Murujuga National Park has the distinction of being Western Australia’s 100th national park and the first to be jointly managed in Western Australia. It is owned by the Murujuga Aboriginal Corporation (MAC) which represents the five Traditional Custodian groups of the area Ngarluma, Yindjibarndi, Yaburara, Mardudhunera and Woon-goo-tt-oo, collectively known as Ngarda-Ngarli. The national park is leased back to the WA State Government and jointly managed by MAC and the Department of Biodiversity, Conservation and Attractions.
The national park is part of larger area known as Murujuga which means “Hip Bone Sticking Out” in the Ngarluma-Yaburara language, and refers to the 42 islands of the Dampier Archipelago, the Burrup Peninsula and Murujuga National Park. The Ngarda-Ngarli have been part of Murujuga for tens of thousands of years and have a deep and spiritual connection to it.
With more than one million images, Murujuga is home to one of the largest, densest and most diverse collections of rock art, or petroglyphs, in the world. These capture at least 47,000 years of human existence and provide an archaeological record of traditional use of the area over this time.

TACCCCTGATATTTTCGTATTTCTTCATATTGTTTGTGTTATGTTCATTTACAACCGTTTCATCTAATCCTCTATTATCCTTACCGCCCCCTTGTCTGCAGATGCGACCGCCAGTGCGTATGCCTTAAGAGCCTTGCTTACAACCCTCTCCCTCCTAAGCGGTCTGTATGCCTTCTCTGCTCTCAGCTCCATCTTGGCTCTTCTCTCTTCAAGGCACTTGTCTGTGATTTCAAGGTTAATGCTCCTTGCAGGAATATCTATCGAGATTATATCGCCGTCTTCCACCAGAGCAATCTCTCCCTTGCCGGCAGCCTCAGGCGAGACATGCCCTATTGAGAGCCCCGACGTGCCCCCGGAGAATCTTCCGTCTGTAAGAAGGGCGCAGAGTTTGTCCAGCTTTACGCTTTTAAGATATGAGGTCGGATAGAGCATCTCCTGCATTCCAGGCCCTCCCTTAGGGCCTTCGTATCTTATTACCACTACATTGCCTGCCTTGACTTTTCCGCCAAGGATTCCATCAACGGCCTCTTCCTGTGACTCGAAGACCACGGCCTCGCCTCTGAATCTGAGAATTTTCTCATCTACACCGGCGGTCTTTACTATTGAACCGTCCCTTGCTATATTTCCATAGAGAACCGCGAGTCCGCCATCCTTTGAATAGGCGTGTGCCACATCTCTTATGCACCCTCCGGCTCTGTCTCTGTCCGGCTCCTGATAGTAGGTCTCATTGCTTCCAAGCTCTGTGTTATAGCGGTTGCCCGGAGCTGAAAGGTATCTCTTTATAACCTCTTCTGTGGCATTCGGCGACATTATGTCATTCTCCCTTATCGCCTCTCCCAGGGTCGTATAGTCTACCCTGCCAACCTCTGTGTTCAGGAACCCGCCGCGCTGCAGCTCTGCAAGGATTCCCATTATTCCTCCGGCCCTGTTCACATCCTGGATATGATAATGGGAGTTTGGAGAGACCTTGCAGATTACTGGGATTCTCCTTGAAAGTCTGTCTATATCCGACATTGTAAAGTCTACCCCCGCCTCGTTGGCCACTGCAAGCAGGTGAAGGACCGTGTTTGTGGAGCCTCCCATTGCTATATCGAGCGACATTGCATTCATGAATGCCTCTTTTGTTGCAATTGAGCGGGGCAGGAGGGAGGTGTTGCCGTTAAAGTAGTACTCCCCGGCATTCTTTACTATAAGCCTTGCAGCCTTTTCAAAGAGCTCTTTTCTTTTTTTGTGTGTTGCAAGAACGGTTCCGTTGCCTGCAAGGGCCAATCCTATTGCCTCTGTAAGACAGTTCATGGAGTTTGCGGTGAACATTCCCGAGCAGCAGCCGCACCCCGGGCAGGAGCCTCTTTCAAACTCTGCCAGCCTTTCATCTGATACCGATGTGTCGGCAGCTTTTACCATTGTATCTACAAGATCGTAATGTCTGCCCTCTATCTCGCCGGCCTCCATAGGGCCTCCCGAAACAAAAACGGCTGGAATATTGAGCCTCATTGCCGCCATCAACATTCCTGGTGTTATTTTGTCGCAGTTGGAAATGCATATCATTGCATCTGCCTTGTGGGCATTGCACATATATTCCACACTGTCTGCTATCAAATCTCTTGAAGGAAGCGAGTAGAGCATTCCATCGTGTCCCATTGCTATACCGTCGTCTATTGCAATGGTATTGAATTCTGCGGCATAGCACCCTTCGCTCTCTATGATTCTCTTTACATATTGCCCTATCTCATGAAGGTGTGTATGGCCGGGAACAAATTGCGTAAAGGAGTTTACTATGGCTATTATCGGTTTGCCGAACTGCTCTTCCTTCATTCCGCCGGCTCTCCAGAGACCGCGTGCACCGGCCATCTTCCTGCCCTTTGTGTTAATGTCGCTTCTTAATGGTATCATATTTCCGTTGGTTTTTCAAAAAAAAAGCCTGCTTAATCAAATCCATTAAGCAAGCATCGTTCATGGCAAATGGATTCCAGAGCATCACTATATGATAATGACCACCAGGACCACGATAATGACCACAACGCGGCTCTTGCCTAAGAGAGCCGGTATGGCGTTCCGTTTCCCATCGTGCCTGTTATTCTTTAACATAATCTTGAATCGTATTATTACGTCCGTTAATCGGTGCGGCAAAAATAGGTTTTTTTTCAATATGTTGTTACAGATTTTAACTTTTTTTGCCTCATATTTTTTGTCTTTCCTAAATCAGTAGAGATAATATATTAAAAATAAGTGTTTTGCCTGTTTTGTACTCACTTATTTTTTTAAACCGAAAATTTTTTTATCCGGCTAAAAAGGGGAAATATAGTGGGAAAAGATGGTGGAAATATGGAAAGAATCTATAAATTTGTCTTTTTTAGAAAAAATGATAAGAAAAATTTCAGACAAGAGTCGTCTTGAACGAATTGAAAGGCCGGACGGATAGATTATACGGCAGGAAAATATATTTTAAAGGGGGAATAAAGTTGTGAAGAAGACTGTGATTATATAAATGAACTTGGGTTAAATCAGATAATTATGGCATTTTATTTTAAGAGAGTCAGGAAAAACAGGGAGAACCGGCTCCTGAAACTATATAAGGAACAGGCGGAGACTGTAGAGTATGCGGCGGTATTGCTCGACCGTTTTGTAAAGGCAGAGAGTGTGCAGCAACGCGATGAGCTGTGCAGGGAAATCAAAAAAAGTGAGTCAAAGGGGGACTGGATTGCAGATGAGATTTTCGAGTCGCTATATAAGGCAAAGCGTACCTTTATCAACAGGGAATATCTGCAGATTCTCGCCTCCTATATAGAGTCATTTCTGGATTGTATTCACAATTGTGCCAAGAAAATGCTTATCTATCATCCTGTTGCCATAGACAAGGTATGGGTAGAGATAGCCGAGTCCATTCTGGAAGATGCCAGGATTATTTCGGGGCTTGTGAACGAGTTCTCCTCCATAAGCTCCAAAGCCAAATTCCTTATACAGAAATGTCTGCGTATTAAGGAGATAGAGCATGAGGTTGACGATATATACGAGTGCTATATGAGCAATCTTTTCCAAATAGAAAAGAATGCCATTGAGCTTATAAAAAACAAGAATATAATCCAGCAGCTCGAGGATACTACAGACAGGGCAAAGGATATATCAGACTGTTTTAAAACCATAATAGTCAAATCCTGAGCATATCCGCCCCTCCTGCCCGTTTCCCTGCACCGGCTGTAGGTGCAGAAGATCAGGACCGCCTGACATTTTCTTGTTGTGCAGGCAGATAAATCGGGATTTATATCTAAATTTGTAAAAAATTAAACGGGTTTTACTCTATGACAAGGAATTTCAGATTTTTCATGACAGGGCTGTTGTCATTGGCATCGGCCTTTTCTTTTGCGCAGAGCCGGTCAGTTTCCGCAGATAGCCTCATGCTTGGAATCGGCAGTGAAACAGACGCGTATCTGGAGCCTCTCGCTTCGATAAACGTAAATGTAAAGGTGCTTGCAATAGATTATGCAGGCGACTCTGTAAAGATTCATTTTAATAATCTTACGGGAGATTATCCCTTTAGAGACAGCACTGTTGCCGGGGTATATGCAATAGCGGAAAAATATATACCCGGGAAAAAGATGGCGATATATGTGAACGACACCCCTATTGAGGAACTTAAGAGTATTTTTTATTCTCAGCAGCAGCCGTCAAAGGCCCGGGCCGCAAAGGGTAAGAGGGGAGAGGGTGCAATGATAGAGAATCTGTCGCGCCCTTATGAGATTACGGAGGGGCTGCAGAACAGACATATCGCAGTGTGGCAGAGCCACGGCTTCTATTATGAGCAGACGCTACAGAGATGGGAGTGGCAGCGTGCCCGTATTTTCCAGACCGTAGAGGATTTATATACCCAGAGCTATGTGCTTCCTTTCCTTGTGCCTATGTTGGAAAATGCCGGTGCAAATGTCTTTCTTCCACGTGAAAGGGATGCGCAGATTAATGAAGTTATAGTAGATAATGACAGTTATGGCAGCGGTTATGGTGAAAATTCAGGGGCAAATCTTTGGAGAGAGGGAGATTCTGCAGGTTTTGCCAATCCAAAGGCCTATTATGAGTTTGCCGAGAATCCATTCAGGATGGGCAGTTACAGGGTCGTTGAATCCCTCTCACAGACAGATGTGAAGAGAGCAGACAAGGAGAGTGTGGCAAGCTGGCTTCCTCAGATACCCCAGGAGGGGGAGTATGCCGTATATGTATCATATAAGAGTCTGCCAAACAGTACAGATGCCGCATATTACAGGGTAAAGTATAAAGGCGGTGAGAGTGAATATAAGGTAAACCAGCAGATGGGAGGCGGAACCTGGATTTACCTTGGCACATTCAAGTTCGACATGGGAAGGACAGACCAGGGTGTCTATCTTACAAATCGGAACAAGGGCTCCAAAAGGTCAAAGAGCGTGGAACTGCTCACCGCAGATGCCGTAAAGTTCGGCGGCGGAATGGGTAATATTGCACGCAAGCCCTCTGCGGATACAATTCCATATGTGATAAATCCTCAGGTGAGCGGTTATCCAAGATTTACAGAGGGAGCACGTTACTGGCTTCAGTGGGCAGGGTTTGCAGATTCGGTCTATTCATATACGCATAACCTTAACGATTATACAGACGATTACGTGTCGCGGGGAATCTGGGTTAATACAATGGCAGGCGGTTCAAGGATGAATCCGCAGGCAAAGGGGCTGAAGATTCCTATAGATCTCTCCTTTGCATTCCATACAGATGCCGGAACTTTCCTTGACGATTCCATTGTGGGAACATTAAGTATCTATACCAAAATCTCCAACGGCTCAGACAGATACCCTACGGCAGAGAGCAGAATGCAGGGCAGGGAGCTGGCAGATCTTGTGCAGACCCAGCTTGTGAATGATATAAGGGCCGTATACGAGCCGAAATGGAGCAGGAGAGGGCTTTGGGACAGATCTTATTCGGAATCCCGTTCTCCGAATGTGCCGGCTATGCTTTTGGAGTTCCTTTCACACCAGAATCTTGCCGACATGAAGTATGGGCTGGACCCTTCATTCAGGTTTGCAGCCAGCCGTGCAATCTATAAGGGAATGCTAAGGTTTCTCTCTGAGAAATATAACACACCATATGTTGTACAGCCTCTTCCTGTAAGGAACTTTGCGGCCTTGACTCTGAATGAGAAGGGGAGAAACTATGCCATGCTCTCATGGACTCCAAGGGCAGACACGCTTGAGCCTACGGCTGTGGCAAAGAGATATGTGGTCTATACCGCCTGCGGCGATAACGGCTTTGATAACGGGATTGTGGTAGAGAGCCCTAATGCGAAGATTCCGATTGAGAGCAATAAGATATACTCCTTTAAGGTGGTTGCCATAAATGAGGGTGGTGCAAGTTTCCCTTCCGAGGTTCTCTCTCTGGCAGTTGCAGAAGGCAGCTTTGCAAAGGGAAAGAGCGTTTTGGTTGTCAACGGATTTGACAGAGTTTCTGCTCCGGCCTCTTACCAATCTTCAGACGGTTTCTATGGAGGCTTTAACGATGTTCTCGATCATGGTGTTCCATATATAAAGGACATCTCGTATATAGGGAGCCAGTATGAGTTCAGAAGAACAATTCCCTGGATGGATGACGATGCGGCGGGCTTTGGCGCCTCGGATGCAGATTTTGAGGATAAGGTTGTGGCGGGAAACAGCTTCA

The engravings show human images, extinct animal species such as megafauna and Thylacines (Tasmanian tiger), as well as existing avian, marine and land animals.
The area also features middens, fish traps, rock shelters, ceremonial places and stone arrangements. The rock art has deep meaning for Ngarda-Ngarli, providing a tangible link to stories, customs and knowledge of their land and resources and connecting them to the events and people of the past and their beliefs today. A 700m boardwalk with information is universally accessible at Ngajarli (formerly known as Deep Gorge).
According to parks.dpaw.wa.gov.au